The New York City Council on Aug. 8 agreed to cap the number of licenses for ride-hailing services such as Uber for one year, dealing a blow to the companies that have relied on the largest U.S. metro area for a major source of their revenue.
The first such cap by any major U.S. city was part of a package of measures aimed at reducing traffic congestion and increasing driver paychecks in the wake of the explosive growth of for-hire vehicles and a rash of suicides among New York’s “Yellow Cab” drivers who have seen their incomes fall.
New York Mayor Bill de Blasio said he intended to sign the package into law.
“This action will stop the influx of cars contributing to the congestion grinding our streets to a halt,” he said in a statement.
The number of ride-hailing vehicles operating in the city has jumped from about 12,600 in 2015 to about 80,000 this year, according to the New York City Taxi and Limousine Commission. About 14,000 yellow cabs operate in the city.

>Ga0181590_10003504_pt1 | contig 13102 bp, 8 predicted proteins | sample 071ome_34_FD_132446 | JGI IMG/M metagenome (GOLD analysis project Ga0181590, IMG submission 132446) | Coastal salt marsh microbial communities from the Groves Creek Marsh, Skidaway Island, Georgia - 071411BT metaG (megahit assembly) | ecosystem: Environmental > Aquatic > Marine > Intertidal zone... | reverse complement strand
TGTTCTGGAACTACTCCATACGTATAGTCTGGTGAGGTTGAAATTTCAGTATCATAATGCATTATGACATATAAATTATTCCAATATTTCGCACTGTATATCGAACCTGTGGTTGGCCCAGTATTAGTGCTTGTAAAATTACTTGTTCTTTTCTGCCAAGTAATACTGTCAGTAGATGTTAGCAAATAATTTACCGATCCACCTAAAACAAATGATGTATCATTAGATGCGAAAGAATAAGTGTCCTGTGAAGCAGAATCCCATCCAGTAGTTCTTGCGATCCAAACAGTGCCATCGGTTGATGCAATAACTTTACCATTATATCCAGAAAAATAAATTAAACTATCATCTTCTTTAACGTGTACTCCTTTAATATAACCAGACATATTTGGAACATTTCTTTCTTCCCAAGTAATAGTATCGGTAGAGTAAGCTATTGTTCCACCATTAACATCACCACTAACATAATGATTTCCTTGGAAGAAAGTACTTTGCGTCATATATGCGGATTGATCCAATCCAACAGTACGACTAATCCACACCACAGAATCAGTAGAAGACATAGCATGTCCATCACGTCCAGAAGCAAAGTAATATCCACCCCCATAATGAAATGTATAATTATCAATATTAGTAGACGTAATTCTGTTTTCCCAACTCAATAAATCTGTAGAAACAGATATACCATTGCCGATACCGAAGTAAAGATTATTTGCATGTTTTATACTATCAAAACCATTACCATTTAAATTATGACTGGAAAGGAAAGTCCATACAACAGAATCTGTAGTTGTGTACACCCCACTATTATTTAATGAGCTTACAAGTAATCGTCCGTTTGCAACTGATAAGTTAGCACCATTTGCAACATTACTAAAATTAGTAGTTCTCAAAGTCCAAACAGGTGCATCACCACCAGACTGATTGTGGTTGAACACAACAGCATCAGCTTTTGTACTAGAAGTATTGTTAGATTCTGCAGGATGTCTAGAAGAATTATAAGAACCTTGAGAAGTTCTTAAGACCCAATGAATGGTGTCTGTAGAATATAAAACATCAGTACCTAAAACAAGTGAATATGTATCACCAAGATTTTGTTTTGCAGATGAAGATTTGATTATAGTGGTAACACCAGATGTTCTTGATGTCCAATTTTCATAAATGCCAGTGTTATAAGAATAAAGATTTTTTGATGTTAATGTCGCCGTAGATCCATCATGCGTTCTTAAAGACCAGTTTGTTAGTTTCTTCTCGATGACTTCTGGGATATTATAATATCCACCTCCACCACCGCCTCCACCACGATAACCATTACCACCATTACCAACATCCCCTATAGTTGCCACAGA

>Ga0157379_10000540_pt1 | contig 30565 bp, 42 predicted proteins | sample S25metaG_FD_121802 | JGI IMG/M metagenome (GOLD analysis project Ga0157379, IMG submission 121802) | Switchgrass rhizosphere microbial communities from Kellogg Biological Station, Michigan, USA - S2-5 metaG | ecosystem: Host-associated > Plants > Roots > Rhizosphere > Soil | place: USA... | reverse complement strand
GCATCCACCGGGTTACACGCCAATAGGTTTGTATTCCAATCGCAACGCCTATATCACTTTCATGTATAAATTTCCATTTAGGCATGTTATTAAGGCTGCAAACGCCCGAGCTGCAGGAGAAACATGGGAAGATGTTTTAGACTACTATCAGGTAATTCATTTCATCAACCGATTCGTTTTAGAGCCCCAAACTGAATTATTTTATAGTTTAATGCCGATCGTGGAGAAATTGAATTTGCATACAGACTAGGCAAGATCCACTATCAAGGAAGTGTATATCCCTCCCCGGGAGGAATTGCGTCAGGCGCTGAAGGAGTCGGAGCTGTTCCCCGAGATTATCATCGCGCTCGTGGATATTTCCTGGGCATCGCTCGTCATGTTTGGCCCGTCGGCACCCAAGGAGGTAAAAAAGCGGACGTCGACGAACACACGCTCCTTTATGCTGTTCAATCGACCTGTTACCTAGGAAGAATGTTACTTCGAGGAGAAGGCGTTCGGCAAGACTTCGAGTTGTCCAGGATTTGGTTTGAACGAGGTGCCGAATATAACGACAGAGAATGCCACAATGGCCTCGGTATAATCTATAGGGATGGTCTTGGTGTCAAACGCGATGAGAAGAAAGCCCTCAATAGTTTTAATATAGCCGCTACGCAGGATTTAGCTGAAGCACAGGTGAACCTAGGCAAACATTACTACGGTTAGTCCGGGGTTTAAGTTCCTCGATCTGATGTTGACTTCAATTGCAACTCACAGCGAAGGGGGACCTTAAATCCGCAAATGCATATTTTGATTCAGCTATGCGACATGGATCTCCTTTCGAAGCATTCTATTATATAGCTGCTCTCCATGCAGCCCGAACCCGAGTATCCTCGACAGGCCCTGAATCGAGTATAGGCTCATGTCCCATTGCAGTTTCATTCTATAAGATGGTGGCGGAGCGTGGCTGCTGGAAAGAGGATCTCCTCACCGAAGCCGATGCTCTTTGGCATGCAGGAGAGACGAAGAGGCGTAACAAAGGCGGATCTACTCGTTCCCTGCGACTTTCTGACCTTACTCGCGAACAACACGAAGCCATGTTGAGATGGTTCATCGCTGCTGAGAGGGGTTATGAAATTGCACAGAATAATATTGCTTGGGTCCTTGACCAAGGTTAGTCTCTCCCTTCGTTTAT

The effort to cap the services in New York, Uber’s largest U.S. market, was opposed by ride-hailing businesses, including Uber Technologies Inc., Lyft, and Via.
“The City’s 12-month pause on new vehicle licenses will threaten one of the few reliable transportation options while doing nothing to fix the subways or ease congestion,” Uber said in a statement.
Lyft said: “These sweeping cuts to transportation will bring New Yorkers back to an era of struggling to get a ride, particularly for communities of color and in the outer boroughs.”
In emails to nearly 5 million New Yorkers last month, Uber said riders would be hurt most by the limit on numbers and would face higher prices, longer wait times, and less service in the city’s outer suburbs by drivers.
by Jon Herskovitz